Present address: NRL Chatham, Kent, ME4 4TB.
The uptake of glucose, fructose and sucrose into the lower epidermis of leaf discs of pea (Pisum sativum L. cv. Argenteum)
Article first published online: 28 APR 2006
Volume 123, Issue 2, pages 271–276, February 1993
How to Cite
AKED, J. and HALL, J. L. (1993), The uptake of glucose, fructose and sucrose into the lower epidermis of leaf discs of pea (Pisum sativum L. cv. Argenteum). New Phytologist, 123: 271–276. doi: 10.1111/j.1469-8137.1993.tb03735.x
- Issue published online: 28 APR 2006
- Article first published online: 28 APR 2006
- (Received 24 December 1991; accepted 25 September 1992)
- Lower epidermis;
- Pisum sativum cv. Argenteum;
- Lower epidermis;
- sugar uptake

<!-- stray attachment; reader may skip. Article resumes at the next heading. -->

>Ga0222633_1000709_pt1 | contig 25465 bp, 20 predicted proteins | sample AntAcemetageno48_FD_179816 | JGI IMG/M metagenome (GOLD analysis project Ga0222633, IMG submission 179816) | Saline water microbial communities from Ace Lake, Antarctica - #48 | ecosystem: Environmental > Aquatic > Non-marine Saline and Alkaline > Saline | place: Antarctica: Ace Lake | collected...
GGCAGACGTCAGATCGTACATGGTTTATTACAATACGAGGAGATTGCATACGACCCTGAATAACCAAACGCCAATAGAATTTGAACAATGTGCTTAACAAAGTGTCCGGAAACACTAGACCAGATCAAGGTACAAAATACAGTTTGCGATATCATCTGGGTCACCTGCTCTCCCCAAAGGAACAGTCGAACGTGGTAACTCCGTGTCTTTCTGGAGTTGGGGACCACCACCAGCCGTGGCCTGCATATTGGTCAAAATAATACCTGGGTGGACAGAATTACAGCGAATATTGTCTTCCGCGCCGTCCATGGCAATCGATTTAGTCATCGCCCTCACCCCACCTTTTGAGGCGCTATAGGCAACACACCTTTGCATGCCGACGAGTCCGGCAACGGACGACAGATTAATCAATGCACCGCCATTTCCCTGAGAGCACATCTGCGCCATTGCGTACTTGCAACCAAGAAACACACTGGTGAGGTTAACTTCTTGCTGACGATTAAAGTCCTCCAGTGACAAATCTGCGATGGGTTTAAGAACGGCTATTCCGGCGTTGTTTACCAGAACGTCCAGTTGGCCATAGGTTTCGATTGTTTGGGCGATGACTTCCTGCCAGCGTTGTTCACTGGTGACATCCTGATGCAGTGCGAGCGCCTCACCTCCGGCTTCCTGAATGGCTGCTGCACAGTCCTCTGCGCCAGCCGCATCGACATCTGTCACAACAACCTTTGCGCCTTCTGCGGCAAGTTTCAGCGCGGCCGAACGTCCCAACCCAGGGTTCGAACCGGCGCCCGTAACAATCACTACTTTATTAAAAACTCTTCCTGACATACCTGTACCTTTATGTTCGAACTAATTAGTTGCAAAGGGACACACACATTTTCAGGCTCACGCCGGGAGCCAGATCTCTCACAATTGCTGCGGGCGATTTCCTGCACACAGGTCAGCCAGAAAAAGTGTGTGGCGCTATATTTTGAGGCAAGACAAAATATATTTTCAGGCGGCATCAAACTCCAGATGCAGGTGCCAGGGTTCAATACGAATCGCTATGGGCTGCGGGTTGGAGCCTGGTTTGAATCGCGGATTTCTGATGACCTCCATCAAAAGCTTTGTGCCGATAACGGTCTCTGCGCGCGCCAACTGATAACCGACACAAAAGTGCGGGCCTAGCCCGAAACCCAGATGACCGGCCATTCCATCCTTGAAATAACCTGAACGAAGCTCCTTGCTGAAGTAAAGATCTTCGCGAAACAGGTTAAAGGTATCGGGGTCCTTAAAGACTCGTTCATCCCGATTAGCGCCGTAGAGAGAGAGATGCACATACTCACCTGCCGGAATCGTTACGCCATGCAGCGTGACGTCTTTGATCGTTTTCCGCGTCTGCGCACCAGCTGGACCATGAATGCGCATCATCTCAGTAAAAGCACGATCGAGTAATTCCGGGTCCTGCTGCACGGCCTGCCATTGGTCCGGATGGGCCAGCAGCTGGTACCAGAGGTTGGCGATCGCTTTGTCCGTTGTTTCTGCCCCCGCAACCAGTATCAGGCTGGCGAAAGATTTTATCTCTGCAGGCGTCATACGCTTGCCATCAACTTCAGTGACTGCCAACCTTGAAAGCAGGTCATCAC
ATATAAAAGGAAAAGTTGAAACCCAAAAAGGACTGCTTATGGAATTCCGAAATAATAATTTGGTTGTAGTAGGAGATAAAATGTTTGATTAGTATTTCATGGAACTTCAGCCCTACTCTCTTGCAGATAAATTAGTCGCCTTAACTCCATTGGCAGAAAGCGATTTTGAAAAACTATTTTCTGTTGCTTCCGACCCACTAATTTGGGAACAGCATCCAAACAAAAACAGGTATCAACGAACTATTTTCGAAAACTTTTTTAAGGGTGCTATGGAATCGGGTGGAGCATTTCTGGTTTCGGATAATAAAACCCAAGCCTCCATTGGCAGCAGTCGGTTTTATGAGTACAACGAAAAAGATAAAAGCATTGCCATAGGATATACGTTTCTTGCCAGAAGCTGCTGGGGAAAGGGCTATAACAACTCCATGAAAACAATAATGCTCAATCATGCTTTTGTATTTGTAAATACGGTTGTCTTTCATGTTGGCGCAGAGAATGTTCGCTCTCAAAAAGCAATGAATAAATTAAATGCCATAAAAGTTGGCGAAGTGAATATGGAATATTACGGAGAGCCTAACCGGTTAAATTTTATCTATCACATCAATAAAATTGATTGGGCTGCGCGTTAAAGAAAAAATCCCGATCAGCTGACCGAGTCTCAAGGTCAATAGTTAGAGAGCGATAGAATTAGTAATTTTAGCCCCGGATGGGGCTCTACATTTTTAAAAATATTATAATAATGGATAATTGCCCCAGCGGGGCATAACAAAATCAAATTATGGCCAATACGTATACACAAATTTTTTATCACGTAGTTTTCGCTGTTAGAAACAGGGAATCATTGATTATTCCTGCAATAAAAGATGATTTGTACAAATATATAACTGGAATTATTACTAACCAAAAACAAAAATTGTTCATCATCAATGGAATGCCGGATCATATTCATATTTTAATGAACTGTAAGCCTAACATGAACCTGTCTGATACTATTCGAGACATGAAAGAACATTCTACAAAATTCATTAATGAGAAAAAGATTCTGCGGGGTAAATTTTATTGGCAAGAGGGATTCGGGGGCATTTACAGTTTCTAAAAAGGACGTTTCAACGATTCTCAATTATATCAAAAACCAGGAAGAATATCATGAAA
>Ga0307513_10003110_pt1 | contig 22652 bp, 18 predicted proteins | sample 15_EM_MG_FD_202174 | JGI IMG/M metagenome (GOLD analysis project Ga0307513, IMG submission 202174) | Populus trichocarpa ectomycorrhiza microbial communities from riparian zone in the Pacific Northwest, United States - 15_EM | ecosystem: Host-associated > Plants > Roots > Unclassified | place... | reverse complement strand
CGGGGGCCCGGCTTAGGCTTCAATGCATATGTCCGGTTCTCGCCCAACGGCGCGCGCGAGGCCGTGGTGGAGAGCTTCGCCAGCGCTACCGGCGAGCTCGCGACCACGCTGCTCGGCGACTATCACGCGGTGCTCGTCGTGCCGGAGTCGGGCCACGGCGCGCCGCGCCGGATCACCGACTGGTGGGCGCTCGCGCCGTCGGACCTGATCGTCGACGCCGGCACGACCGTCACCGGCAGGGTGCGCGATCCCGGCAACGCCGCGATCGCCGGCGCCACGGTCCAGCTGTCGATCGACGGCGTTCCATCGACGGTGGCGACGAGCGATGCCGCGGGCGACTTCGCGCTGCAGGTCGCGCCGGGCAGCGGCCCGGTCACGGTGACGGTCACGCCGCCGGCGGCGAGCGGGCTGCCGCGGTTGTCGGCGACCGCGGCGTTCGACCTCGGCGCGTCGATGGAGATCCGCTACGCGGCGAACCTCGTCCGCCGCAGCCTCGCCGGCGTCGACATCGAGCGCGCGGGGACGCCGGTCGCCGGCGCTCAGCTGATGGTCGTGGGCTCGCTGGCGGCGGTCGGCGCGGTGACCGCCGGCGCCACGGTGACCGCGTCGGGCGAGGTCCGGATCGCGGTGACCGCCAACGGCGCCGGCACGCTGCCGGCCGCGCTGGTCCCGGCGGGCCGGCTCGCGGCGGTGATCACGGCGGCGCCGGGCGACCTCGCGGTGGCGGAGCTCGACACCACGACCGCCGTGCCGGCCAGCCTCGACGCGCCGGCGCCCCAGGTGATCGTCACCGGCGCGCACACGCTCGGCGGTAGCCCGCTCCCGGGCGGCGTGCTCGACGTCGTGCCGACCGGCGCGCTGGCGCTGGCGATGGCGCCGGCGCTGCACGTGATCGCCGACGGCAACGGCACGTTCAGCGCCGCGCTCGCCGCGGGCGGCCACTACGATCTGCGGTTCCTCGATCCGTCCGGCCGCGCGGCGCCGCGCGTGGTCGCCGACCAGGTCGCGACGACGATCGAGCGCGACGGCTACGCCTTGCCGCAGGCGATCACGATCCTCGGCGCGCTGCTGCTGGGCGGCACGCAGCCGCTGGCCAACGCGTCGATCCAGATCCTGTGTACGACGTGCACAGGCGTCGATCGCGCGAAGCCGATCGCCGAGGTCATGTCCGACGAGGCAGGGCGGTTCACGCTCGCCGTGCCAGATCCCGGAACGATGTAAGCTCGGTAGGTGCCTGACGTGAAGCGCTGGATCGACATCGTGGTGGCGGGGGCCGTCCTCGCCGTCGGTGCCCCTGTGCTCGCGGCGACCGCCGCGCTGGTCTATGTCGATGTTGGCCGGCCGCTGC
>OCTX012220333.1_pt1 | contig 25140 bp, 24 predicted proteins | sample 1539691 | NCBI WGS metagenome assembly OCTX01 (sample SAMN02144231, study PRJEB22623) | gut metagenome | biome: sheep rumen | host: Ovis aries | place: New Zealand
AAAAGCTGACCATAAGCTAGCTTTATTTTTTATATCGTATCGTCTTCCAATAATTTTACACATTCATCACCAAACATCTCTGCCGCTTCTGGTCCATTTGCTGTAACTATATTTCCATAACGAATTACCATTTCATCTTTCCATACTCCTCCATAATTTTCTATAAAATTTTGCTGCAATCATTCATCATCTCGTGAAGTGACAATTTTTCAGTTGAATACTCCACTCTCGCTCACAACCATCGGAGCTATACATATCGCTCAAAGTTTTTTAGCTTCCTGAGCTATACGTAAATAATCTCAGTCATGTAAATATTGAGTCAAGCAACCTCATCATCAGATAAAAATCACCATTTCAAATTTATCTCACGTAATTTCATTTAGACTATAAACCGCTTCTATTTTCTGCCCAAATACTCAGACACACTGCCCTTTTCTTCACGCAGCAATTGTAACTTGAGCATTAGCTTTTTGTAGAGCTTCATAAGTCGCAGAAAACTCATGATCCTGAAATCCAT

The pea mutant, Pisum sativum L. cv. Argenteum, has been used to investigate the sugar uptake characteristics of leaf epidermal tissue. The uptake rates from either 1 mol m−3 glucose, fructose or sucrose into whole leaf discs of cv. Argenteum and of P. sativum cv. Onward were very similar; uptake was linear over a 3 h period, with glucose taken up faster than the other two sugars in both cultivars. A similar pattern for uptake was observed into the lower epidermis of cv. Argenteum. Furthermore, uptake from 1 mol m−3 3-O-methylglucose was markedly slower than from 1 mol m−3 glucose. The epidermal tissue showed some day to day variation in uptake rates; however, the basic pattern of uptake was consistent. Kinetic analysis of sugar uptake revealed the presence of two transport components. At concentrations greater than 1 mol m−3 a linear component predominated with fructose entering the epidermis faster than glucose and sucrose. An increase in the pH of the exogenous medium from 5 to 8 caused a slight but steady drop in the rate of uptake of glucose, fructose and sucrose; glucose uptake had a pH optimum of about 5. Glucose and fructose competed with one another and also with sucrose for uptake into the epidermis. Sucrose was not, however, an effective competitor against glucose and fructose. The uptake of glucose, fructose and sucrose was inhibited by about 20–30 % by 0.05 mol m−3 erythrosin B and 1 mol m−3 parachloro-mercuribenzene sulphonic acid (PCMBS). Carbonyl cyanide m-chlorophenylhydrazone (CCCP) at 0.05 mol m−3inhibited the uptake of glucose and fructose (60–70%) but did not substantially inhibit sucrose uptake.